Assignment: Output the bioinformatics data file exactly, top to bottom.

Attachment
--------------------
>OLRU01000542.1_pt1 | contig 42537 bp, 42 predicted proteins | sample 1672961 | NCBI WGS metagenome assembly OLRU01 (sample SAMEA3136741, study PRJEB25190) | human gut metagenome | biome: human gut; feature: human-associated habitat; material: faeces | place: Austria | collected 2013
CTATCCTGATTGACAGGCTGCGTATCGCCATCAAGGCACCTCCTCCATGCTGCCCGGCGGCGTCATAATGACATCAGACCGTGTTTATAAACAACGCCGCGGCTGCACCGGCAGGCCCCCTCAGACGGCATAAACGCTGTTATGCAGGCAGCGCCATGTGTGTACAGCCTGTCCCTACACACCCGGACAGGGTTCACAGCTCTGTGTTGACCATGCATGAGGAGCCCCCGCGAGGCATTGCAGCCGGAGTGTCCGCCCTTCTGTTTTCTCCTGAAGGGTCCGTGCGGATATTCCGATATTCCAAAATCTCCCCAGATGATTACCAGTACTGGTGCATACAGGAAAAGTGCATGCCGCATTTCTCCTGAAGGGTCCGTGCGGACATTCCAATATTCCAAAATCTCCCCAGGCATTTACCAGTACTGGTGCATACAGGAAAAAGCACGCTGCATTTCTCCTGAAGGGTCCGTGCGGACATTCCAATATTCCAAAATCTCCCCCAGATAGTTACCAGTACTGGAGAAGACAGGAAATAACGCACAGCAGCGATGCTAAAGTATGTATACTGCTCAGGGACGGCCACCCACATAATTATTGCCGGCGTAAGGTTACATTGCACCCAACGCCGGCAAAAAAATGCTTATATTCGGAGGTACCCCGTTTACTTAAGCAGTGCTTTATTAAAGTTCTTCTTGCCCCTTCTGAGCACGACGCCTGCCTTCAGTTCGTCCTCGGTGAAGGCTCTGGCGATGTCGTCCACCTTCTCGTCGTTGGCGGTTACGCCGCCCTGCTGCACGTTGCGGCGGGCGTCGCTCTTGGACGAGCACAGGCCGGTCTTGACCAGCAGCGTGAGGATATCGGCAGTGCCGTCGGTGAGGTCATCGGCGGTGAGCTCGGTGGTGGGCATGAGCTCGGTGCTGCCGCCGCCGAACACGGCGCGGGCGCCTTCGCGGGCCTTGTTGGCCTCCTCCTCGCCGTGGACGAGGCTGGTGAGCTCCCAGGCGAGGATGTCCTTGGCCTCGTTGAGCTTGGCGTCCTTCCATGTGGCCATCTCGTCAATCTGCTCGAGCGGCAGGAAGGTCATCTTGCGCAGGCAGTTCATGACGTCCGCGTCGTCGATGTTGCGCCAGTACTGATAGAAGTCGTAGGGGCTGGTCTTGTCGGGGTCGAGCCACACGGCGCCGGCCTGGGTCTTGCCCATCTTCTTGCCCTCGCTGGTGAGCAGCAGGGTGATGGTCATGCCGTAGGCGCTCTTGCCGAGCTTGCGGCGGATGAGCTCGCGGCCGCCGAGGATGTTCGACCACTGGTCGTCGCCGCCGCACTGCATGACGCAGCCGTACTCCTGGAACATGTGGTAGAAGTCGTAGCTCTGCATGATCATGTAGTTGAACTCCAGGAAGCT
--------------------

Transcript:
>OLRU01000542.1_pt1 | contig 42537 bp, 42 predicted proteins | sample 1672961 | NCBI WGS metagenome assembly OLRU01 (sample SAMEA3136741, study PRJEB25190) | human gut metagenome | biome: human gut; feature: human-associated habitat; material: faeces | place: Austria | collected 2013
CTATCCTGATTGACAGGCTGCGTATCGCCATCAAGGCACCTCCTCCATGCTGCCCGGCGGCGTCATAATGACATCAGACCGTGTTTATAAACAACGCCGCGGCTGCACCGGCAGGCCCCCTCAGACGGCATAAACGCTGTTATGCAGGCAGCGCCATGTGTGTACAGCCTGTCCCTACACACCCGGACAGGGTTCACAGCTCTGTGTTGACCATGCATGAGGAGCCCCCGCGAGGCATTGCAGCCGGAGTGTCCGCCCTTCTGTTTTCTCCTGAAGGGTCCGTGCGGATATTCCGATATTCCAAAATCTCCCCAGATGATTACCAGTACTGGTGCATACAGGAAAAGTGCATGCCGCATTTCTCCTGAAGGGTCCGTGCGGACATTCCAATATTCCAAAATCTCCCCAGGCATTTACCAGTACTGGTGCATACAGGAAAAAGCACGCTGCATTTCTCCTGAAGGGTCCGTGCGGACATTCCAATATTCCAAAATCTCCCCCAGATAGTTACCAGTACTGGAGAAGACAGGAAATAACGCACAGCAGCGATGCTAAAGTATGTATACTGCTCAGGGACGGCCACCCACATAATTATTGCCGGCGTAAGGTTACATTGCACCCAACGCCGGCAAAAAAATGCTTATATTCGGAGGTACCCCGTTTACTTAAGCAGTGCTTTATTAAAGTTCTTCTTGCCCCTTCTGAGCACGACGCCTGCCTTCAGTTCGTCCTCGGTGAAGGCTCTGGCGATGTCGTCCACCTTCTCGTCGTTGGCGGTTACGCCGCCCTGCTGCACGTTGCGGCGGGCGTCGCTCTTGGACGAGCACAGGCCGGTCTTGACCAGCAGCGTGAGGATATCGGCAGTGCCGTCGGTGAGGTCATCGGCGGTGAGCTCGGTGGTGGGCATGAGCTCGGTGCTGCCGCCGCCGAACACGGCGCGGGCGCCTTCGCGGGCCTTGTTGGCCTCCTCCTCGCCGTGGACGAGGCTGGTGAGCTCCCAGGCGAGGATGTCCTTGGCCTCGTTGAGCTTGGCGTCCTTCCATGTGGCCATCTCGTCAATCTGCTCGAGCGGCAGGAAGGTCATCTTGCGCAGGCAGTTCATGACGTCCGCGTCGTCGATGTTGCGCCAGTACTGATAGAAGTCGTAGGGGCTGGTCTTGTCGGGGTCGAGCCACACGGCGCCGGCCTGGGTCTTGCCCATCTTCTTGCCCTCGCTGGTGAGCAGCAGGGTGATGGTCATGCCGTAGGCGCTCTTGCCGAGCTTGCGGCGGATGAGCTCGCGGCCGCCGAGGATGTTCGACCACTGGTCGTCGCCGCCGCACTGCATGACGCAGCCGTACTCCTGGAACATGTGGTAGAAGTCGTAGCTCTGCATGATCATGTAGTTGAACTCCAGGAAGCT